Vintage Masters is upon us. I wanted to touch base with you about some early strategy and tactics I have seen from this new set. I've had a chance to draft it quite a bit and plan to keep doing so as the set matures. We are still in the Wild West portion of the format, where everyone is getting their sea legs about them. People are still experimenting and figuring out what is getting results and what isn't.
As noted before, Vintage Masters is a high-powered set, not unlike Cube. While some of my readers don't play on Magic Online and won't be drafting Vintage Masters, most will have access to a Cube of some sort, either on Magic Online or in real life. The advice in this column won't necessarily translate directly to Cube Draft, but much of it will hold true.
First and foremost, we have to cover Blue-Green Madness. This was a headlining archetype for Vintage Masters and it has not disappointed. I have seen various high-level Magic players boasting impressive records with the deck on social media. My friend and coverage partner Zac Hill even lamented the fact that he wasn't able to play other archetypes because he was winning so much with the madness deck.
Let's take a quick look at some of the key cards for the deck.
This is the best discard outlet in the set. Heck, it's one of the best Limited discard outlets ever. It's classically one of those cards that just doesn't look like much on the surface, but once you actually play with it, it becomes readily clear how powerful it really is. If you want your madness deck to be the maddest possible, this is your dog.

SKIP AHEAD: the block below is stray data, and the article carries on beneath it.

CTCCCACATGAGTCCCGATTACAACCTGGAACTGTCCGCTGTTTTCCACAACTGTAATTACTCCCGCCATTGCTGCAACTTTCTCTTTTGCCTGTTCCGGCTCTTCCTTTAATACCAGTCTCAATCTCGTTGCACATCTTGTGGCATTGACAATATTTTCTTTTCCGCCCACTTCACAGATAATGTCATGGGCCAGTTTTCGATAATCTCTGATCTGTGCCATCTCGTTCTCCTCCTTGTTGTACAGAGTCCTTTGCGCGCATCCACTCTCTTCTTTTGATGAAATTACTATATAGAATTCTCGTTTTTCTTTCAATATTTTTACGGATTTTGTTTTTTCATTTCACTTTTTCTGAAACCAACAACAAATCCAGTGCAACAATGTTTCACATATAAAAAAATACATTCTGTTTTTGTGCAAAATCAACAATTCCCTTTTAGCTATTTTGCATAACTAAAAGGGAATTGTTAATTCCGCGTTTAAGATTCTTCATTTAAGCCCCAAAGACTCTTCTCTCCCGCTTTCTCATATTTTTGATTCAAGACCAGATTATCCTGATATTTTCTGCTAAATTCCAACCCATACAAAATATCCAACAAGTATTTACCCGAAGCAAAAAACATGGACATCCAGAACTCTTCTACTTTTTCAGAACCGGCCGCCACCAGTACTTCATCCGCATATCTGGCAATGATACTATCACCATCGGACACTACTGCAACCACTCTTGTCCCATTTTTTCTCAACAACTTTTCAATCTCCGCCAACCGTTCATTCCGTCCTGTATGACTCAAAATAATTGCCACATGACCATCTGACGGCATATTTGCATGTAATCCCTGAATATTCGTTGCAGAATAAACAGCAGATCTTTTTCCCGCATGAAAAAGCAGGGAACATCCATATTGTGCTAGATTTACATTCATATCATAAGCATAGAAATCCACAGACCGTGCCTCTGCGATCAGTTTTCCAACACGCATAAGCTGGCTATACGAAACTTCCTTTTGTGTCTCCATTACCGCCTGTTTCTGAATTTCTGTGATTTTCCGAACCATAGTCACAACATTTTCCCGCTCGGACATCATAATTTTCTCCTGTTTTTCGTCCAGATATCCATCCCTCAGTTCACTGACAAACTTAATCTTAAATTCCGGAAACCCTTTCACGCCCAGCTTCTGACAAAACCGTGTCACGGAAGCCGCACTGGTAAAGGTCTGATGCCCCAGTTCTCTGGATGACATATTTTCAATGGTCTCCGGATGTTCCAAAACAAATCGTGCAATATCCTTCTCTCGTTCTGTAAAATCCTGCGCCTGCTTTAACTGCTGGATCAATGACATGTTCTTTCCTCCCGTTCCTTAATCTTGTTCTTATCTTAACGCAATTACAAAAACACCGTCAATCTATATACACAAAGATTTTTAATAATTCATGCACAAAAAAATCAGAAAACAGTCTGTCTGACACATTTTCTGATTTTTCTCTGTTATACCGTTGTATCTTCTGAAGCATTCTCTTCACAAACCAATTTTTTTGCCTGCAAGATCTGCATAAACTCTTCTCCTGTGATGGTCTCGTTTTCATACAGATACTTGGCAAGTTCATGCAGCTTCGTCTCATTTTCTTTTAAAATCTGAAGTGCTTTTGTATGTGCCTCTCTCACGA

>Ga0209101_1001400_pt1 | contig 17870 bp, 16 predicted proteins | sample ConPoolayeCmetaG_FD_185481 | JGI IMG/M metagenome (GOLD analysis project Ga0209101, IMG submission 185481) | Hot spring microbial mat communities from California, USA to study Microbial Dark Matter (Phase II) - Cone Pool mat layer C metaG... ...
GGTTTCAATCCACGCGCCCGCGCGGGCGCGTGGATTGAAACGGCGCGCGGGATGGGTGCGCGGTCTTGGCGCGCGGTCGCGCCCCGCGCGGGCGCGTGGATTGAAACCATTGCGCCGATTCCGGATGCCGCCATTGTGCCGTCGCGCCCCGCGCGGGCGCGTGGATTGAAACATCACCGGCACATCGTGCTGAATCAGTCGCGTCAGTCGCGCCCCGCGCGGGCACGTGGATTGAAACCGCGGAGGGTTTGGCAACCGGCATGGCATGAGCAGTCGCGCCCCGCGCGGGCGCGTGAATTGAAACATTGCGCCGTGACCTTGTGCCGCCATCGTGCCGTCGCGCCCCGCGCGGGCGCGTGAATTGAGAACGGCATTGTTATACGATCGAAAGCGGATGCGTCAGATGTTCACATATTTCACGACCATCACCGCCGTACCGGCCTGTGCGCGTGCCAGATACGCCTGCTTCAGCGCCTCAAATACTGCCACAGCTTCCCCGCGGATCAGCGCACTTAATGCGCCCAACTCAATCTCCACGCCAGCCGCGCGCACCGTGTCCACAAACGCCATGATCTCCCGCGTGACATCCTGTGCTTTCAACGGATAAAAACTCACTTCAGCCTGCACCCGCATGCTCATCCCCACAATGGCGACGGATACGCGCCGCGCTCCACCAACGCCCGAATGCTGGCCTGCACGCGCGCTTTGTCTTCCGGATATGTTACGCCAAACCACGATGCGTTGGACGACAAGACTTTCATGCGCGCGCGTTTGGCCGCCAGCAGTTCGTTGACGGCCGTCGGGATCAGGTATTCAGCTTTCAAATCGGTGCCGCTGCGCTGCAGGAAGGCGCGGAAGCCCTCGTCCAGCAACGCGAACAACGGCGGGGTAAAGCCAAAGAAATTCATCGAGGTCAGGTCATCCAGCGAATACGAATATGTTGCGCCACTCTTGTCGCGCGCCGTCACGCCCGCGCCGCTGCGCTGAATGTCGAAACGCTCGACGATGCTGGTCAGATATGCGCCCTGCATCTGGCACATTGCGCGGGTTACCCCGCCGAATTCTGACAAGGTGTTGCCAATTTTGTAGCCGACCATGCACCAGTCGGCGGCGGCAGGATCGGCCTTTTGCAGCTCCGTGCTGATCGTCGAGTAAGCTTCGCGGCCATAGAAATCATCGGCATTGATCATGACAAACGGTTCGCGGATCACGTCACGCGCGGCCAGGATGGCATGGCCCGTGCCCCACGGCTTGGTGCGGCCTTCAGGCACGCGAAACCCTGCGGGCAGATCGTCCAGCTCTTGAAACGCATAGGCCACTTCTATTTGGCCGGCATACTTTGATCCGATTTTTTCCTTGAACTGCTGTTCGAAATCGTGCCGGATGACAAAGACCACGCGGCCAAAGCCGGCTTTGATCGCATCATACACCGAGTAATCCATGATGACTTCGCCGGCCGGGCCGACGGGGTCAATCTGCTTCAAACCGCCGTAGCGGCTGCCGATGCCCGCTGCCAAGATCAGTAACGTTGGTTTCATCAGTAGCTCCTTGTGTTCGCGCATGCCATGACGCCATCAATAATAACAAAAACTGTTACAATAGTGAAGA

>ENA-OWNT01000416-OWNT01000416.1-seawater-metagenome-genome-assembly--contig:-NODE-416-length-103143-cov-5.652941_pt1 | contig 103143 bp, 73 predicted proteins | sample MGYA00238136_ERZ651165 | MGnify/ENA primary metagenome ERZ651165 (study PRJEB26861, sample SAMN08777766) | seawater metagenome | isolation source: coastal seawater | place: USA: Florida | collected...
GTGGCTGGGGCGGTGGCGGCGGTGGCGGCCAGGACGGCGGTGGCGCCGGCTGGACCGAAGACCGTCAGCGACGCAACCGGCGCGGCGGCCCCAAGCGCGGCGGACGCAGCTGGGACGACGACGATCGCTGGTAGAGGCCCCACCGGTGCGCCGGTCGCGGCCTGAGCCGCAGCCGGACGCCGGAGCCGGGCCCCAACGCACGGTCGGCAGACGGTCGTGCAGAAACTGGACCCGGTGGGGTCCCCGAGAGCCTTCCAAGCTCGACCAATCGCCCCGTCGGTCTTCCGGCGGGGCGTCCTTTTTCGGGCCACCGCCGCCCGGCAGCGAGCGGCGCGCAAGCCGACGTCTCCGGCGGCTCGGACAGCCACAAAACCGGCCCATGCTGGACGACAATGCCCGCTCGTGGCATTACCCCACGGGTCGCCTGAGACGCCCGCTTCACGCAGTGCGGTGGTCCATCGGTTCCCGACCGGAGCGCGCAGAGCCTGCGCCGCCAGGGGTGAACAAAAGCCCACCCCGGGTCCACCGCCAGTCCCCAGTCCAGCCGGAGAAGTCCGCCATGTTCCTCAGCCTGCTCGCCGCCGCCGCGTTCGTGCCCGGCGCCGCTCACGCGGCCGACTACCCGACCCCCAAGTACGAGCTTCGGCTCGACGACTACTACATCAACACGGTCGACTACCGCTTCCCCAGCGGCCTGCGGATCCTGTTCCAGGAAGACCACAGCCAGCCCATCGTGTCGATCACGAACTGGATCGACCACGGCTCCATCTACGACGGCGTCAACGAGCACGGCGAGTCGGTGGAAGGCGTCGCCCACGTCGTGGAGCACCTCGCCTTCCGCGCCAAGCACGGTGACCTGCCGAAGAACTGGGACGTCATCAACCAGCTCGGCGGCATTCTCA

A personal favorite of mine, Waterfront Bouncer is also an excellent discard outlet, as you effectively net an entire spell every time you discard. The spell is a pretty good one too: Unsummon. Once you start pitching madness cards to it, things get out of hand quickly. Normally, activating the Bouncer is enough to keep you ahead on board while keeping your opponent off balance long enough for you to win. In this deck, you are actively developing your board while keeping your opponent's out of whack. It's just fantastic once you get it going.
The one downside is that it adds a blue mana to your madness costs.
Probably the most efficient spell to discard is Arrogant Wurm. The huge, 4/4, semi-evasive (I consider trample a form of evasion) Wurm is a complete beating at three mana. Once you factor in getting rid of your opponent's blockers with your Waterfront Bouncer, well, you can see how this story ends.
There are plenty of enablers, madness cards, flashback cards, and cards that want to be in the graveyard, as well. This is the early frontrunner for the most powerful and synergistic archetype in this set.